Monday, August 11, 2014

Ophir, Kebler, Schofield, & Cottonwood - July 2014

The post title refers to the four main Colorado mountain passes I traversed this trip. I also crossed Raton Pass on the way home, but that pass on the Interstate is not in the same league as the others. Two of the above passes can be easily crossed in even the lowest slung passenger car; the other two require high-clearance 4WD.

As always, click on any photo for a larger version. This also invokes the slideshow so you can admire the photos without all the pesky words.

Composite photo of Sphinx Moths in Northern New Mexico.
Additional description in text below.

The forecast for the coming week was for hot, dry weather in the Albuquerque area, so I thought I'd head up to those cool mountains of Colorado. Little did I know at the time that hundreds, perhaps thousands, of other folks had the exact same idea. Last year, my first year with my camper, I had jury duty in July, so didn't go camping. I went a couple of times in late August in northern NM and there were no crowds. I almost titled this post "Crowded Colorado."

Monday, July 21, 2014

Northern New Mexico

On my way to Colorado I thought I'd check the Rio Grande between Española and Taos for dragonflies first, so headed north up I-25, took the by-pass around Santa Fe and continued north on the Taos highway. I stopped first at the raft take-out spot called County Line. The river was very high and muddier than usual this far north. I only found a few rubyspot and dancer damselflies. I continued on to the BLM Orilla Recreation area at the bottom of the gorge. The water was so high here I didn't even stop - the rocks I'd hoped to check were submerged.

Bridge at Taos Junction

I took the old bridge at Taos Junction and climbed up onto the Taos Plateau (the road was very bumpy, but afforded a nice view of the rio).

Lower end of Rio Grande Gorge south of Taos
I cut over to US-287, headed north to US-64 where I turned west. I thought I'd peek up a couple of forest roads along there, then over to US-84 up to the southeastern corner of the San Juan Mountains.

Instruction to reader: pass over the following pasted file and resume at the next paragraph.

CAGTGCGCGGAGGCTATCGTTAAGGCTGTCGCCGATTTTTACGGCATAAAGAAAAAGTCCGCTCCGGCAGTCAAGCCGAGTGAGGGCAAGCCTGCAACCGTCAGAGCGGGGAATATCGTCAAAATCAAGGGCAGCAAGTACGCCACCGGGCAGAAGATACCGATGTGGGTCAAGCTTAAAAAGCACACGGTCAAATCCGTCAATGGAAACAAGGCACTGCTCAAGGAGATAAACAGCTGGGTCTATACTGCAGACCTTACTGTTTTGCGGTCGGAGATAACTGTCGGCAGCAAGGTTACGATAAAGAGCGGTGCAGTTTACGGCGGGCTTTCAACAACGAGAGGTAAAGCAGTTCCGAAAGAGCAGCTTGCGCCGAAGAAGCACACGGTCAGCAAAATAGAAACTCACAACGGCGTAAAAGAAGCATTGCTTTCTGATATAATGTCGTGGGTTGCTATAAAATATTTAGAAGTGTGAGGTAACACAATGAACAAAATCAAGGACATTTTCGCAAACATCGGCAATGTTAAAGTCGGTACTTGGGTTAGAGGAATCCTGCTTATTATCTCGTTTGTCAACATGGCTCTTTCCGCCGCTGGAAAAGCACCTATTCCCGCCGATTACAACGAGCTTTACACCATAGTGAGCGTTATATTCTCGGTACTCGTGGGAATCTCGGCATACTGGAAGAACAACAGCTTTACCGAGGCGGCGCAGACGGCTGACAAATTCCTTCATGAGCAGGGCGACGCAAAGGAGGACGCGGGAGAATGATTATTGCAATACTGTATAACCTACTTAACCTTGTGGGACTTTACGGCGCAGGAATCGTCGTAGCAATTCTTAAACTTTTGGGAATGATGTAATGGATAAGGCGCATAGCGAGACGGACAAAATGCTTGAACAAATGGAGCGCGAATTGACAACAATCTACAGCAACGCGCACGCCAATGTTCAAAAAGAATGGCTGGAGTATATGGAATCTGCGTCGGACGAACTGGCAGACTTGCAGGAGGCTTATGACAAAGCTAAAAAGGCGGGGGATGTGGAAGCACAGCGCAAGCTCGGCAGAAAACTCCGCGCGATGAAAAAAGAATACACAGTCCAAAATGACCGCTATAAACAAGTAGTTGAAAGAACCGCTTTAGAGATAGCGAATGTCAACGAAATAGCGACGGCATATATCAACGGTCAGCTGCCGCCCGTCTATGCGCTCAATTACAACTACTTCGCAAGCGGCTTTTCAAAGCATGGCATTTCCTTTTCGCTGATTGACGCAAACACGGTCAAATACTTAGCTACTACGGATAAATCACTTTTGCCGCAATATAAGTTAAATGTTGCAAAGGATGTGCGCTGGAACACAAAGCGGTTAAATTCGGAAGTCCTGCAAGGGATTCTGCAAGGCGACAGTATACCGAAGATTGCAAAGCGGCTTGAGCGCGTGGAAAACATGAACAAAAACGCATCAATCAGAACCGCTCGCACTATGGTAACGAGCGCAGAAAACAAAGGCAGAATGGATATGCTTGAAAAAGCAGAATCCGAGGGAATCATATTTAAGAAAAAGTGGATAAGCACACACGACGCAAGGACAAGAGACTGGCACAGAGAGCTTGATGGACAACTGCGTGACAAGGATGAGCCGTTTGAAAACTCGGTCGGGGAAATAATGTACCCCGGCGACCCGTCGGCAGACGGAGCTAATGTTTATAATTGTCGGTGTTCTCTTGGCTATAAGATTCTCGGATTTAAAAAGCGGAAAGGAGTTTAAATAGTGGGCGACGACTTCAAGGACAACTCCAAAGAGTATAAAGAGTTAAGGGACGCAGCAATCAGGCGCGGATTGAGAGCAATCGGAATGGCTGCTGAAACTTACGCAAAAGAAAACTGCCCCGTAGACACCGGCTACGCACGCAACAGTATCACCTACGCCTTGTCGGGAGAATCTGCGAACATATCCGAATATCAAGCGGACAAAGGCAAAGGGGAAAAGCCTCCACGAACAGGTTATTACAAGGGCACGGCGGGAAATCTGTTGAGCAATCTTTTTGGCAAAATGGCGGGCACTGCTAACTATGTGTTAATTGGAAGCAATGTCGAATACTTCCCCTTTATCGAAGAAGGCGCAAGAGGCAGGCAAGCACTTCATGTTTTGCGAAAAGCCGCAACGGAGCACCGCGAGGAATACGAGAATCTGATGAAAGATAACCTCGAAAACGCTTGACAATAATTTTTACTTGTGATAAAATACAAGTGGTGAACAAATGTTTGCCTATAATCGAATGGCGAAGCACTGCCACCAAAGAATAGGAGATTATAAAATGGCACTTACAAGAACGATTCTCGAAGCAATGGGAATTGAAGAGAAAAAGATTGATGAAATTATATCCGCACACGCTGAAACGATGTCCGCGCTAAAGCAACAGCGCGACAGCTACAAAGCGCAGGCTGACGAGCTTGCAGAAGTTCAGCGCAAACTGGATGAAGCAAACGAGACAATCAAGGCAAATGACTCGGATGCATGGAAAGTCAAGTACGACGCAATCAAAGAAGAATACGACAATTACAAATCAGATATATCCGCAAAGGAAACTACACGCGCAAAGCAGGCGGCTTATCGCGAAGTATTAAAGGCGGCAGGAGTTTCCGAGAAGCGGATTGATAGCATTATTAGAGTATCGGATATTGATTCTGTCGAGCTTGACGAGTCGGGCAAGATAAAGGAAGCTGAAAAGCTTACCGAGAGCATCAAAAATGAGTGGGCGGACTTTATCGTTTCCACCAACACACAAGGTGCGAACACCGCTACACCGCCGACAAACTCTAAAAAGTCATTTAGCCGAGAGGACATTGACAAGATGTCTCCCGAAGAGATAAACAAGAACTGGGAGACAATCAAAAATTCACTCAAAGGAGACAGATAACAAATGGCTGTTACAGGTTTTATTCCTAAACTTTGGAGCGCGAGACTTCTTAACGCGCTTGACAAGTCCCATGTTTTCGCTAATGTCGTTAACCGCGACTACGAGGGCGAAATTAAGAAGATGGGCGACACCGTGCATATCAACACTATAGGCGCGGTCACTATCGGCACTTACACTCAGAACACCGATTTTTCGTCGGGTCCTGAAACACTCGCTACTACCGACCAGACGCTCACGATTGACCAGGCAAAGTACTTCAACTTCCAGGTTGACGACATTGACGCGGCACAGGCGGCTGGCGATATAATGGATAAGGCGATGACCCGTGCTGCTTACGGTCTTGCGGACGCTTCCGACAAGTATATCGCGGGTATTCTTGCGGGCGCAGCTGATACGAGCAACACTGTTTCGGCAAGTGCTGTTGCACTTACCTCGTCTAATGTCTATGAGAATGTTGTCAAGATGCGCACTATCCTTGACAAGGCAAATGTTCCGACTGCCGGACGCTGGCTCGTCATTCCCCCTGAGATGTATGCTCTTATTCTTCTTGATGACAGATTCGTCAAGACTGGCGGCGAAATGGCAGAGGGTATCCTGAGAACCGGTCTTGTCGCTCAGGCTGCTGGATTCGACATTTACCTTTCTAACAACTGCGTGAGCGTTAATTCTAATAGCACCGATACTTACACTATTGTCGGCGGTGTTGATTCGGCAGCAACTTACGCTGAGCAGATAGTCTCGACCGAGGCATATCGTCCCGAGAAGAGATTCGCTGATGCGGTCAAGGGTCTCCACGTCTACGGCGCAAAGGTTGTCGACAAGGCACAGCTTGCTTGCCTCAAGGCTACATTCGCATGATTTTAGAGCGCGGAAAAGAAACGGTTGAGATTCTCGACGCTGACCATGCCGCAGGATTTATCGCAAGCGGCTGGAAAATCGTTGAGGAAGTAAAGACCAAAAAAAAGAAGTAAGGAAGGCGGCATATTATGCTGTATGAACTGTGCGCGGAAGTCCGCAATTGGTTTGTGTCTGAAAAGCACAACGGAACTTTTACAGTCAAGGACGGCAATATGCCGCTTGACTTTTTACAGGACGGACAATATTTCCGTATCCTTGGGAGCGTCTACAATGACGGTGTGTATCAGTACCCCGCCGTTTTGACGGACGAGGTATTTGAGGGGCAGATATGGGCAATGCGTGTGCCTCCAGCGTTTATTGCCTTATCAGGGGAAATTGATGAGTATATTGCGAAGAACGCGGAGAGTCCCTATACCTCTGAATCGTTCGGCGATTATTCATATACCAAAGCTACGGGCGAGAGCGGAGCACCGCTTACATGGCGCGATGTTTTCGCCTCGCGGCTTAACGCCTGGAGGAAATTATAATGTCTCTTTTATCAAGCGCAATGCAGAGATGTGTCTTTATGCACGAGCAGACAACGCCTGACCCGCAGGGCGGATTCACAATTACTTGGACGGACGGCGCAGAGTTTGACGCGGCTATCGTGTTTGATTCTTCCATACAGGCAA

Nothing too exciting along the forest roads I checked north of US-64 other than a patch of flowers with several Sphinx Moths feeding. These cool bugs are sometimes mistaken for hummingbirds due to the way they hover around flowers with wings beating at high speed. I got several good shots from the driver's seat in my truck. I couldn't decide which one I liked best so I combined several into a fun composite that I placed at the top of this post.

I also got a better photo (compared to my earlier blog post) of the Brazos Cliffs formation just east of the Carson NF boundary.

Brazos Cliffs


I headed up into Colorado. From looking over my maps for dispersed camping spots, I was going to check the along the Blanco River. This turned out to be a bust. There were a couple of spots just off the highway, but without shade on this still hot afternoon. There were a couple more farther along, but by this time the road had climbed away from the river. They were nice enough, but afforded no views or river access and I've been spoiled by earlier camping trips. The road was abruptly gated at the group campground, contrary to what the map said. So I returned to the highway and continued north.

West Fork

It was by this time just barely too late to stop at the Pagosa Springs ranger station for advice, so I decided head NW on US-160 and take FR-648 to camp where I had earlier this year along the West Fork of the San Juan River. There were folks with a trailer and barking dog just across from my previous campsite, so I took the little spur to see if anyone was camped at a spot I'd seen last time when it had been occupied. It was available so I set up there. It was not right on the river, but only a very short walk away.

Campsite along West Fork of the San Juan River


West Fork

There was a little lake just past the end of the forest road and although the map showed it was on private land, there was also a public trail that appeared to follow the river. This seemed like a good way to see the countryside and stretch my legs. I drove up to the parking area at the trailhead. The trail follows a steep private road for the first mile or so. At the top were a few cute, summer cottages, then the trail turns off the road. I hadn't gone far when it suddenly struck me that I couldn't remember if I'd locked my truck or not. My paranoid nature would not let me continue on, so I turned back. I had indeed locked the truck - oh, well. I took a few photos on the walk, but none interesting enough to post.

Capote Lake

I drove back down the mountain, through Pagosa Springs heading west on US-160, navigated some road construction, and stopped at Capote Lake which is just off the highway. It was late morning and I hoped there would be dragonflies to photograph. It is a nice little park, run by the Southern Ute tribe, I believe. There were a few Odonates flying and I got one good photo, before returning to highway and heading west.